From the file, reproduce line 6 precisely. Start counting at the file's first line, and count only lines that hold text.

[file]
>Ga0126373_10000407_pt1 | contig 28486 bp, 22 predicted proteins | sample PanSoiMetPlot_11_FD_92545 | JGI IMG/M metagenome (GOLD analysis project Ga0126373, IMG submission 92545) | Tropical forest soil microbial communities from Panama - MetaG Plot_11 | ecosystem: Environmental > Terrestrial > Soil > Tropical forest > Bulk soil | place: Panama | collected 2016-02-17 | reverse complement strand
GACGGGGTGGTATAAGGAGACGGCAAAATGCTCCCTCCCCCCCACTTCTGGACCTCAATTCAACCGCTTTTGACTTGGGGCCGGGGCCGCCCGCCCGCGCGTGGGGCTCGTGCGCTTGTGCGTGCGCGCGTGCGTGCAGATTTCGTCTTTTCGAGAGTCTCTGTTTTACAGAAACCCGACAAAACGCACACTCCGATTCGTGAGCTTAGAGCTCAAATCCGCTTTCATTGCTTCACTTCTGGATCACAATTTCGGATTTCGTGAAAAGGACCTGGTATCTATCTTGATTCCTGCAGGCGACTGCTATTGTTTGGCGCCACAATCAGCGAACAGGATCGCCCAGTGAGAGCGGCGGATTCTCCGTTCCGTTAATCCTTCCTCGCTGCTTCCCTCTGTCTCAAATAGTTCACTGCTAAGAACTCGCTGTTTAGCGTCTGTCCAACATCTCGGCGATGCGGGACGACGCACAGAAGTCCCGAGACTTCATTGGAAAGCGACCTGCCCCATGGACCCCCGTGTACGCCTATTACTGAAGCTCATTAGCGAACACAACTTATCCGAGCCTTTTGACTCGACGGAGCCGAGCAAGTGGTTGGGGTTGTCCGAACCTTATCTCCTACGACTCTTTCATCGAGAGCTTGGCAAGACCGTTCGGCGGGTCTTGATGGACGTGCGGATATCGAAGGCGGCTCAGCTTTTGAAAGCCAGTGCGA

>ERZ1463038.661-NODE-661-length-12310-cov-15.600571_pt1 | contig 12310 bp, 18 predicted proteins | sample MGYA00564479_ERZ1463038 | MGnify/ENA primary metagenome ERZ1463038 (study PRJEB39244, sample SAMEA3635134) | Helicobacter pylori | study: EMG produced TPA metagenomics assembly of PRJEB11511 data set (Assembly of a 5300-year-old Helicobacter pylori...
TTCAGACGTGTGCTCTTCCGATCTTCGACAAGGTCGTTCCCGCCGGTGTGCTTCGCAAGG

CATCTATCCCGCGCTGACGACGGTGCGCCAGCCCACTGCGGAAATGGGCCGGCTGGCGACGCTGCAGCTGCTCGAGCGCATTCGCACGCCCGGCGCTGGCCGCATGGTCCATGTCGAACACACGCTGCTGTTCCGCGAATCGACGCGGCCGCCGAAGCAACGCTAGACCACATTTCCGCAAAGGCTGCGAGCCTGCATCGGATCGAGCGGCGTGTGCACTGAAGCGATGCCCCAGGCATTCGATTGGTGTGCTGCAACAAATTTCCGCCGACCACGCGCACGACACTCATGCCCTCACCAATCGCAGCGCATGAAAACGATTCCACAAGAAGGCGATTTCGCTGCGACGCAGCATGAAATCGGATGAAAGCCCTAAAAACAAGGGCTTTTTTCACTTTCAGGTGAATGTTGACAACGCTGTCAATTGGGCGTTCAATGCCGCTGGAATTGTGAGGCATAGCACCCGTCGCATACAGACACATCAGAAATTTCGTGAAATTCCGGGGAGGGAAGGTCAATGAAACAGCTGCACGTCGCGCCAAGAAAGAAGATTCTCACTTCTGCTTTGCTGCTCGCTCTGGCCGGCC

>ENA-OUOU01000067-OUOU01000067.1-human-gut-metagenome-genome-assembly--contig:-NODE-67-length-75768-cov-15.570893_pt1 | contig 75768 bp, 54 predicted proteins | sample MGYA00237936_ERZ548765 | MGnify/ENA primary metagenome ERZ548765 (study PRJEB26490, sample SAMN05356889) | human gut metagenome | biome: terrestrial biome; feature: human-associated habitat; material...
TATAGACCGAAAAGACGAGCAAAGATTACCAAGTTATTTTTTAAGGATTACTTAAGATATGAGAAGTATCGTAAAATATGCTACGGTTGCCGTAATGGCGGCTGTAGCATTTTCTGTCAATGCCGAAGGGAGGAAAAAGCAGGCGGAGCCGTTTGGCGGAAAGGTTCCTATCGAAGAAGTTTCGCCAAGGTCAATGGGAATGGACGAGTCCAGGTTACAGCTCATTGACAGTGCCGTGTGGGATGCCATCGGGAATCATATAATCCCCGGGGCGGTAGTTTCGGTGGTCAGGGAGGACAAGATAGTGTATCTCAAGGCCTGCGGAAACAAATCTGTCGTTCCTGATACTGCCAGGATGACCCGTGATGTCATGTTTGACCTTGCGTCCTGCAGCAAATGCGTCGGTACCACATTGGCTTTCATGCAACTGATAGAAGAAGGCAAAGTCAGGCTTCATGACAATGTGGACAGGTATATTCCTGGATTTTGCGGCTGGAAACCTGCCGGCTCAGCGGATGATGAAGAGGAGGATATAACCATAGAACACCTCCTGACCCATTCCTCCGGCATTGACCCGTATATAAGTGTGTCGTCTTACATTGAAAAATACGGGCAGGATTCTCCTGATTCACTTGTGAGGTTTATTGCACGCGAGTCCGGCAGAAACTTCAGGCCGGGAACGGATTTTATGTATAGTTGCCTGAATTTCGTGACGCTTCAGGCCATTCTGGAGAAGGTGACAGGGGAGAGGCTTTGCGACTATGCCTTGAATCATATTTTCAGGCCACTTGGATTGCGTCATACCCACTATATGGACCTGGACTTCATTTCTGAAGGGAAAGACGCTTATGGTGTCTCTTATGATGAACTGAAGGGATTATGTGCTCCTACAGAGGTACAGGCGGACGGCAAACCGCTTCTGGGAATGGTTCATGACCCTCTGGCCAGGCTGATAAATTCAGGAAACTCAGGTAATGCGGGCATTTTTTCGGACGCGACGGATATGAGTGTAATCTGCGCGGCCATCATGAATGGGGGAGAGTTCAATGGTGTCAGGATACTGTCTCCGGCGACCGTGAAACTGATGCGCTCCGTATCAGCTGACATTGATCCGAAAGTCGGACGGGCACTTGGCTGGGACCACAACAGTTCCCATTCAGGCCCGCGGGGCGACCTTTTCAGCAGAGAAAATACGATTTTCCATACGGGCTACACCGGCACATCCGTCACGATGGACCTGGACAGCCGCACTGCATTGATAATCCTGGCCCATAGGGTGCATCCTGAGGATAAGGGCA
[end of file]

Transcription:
>ENA-OUOU01000067-OUOU01000067.1-human-gut-metagenome-genome-assembly--contig:-NODE-67-length-75768-cov-15.570893_pt1 | contig 75768 bp, 54 predicted proteins | sample MGYA00237936_ERZ548765 | MGnify/ENA primary metagenome ERZ548765 (study PRJEB26490, sample SAMN05356889) | human gut metagenome | biome: terrestrial biome; feature: human-associated habitat; material...